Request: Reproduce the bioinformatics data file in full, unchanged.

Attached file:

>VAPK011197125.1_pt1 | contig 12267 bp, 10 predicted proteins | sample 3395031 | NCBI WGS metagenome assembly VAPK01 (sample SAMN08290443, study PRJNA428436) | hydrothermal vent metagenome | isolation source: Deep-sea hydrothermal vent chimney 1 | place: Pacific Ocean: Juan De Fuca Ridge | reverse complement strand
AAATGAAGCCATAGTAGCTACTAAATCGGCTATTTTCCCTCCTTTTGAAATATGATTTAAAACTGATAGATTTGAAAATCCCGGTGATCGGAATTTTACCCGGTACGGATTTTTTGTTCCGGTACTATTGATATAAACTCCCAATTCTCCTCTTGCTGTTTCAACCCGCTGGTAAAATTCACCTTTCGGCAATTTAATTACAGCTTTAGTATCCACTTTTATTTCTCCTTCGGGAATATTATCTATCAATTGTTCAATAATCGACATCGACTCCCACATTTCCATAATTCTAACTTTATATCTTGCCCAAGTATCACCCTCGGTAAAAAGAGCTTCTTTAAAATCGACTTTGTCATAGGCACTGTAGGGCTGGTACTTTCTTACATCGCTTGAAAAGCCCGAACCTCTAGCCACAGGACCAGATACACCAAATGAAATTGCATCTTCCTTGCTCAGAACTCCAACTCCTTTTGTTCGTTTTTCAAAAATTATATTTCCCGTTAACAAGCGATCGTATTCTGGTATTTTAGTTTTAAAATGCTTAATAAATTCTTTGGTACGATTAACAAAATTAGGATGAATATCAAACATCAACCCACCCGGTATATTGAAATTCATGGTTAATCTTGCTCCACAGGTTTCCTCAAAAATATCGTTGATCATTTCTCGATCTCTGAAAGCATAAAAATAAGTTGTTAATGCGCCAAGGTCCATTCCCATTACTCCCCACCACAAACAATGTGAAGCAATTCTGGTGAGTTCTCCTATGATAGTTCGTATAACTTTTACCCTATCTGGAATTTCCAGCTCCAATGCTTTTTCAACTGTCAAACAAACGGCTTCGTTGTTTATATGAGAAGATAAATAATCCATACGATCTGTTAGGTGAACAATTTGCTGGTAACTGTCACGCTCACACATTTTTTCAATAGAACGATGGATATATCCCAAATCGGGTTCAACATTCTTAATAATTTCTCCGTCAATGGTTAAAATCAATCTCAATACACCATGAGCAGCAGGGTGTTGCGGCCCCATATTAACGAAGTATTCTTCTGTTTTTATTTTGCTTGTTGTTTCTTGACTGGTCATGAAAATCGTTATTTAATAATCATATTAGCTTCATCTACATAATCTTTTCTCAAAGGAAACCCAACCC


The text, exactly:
>VAPK011197125.1_pt1 | contig 12267 bp, 10 predicted proteins | sample 3395031 | NCBI WGS metagenome assembly VAPK01 (sample SAMN08290443, study PRJNA428436) | hydrothermal vent metagenome | isolation source: Deep-sea hydrothermal vent chimney 1 | place: Pacific Ocean: Juan De Fuca Ridge | reverse complement strand
AAATGAAGCCATAGTAGCTACTAAATCGGCTATTTTCCCTCCTTTTGAAATATGATTTAAAACTGATAGATTTGAAAATCCCGGTGATCGGAATTTTACCCGGTACGGATTTTTTGTTCCGGTACTATTGATATAAACTCCCAATTCTCCTCTTGCTGTTTCAACCCGCTGGTAAAATTCACCTTTCGGCAATTTAATTACAGCTTTAGTATCCACTTTTATTTCTCCTTCGGGAATATTATCTATCAATTGTTCAATAATCGACATCGACTCCCACATTTCCATAATTCTAACTTTATATCTTGCCCAAGTATCACCCTCGGTAAAAAGAGCTTCTTTAAAATCGACTTTGTCATAGGCACTGTAGGGCTGGTACTTTCTTACATCGCTTGAAAAGCCCGAACCTCTAGCCACAGGACCAGATACACCAAATGAAATTGCATCTTCCTTGCTCAGAACTCCAACTCCTTTTGTTCGTTTTTCAAAAATTATATTTCCCGTTAACAAGCGATCGTATTCTGGTATTTTAGTTTTAAAATGCTTAATAAATTCTTTGGTACGATTAACAAAATTAGGATGAATATCAAACATCAACCCACCCGGTATATTGAAATTCATGGTTAATCTTGCTCCACAGGTTTCCTCAAAAATATCGTTGATCATTTCTCGATCTCTGAAAGCATAAAAATAAGTTGTTAATGCGCCAAGGTCCATTCCCATTACTCCCCACCACAAACAATGTGAAGCAATTCTGGTGAGTTCTCCTATGATAGTTCGTATAACTTTTACCCTATCTGGAATTTCCAGCTCCAATGCTTTTTCAACTGTCAAACAAACGGCTTCGTTGTTTATATGAGAAGATAAATAATCCATACGATCTGTTAGGTGAACAATTTGCTGGTAACTGTCACGCTCACACATTTTTTCAATAGAACGATGGATATATCCCAAATCGGGTTCAACATTCTTAATAATTTCTCCGTCAATGGTTAAAATCAATCTCAATACACCATGAGCAGCAGGGTGTTGCGGCCCCATATTAACGAAGTATTCTTCTGTTTTTATTTTGCTTGTTGTTTCTTGACTGGTCATGAAAATCGTTATTTAATAATCATATTAGCTTCATCTACATAATCTTTTCTCAAAGGAAACCCAACCC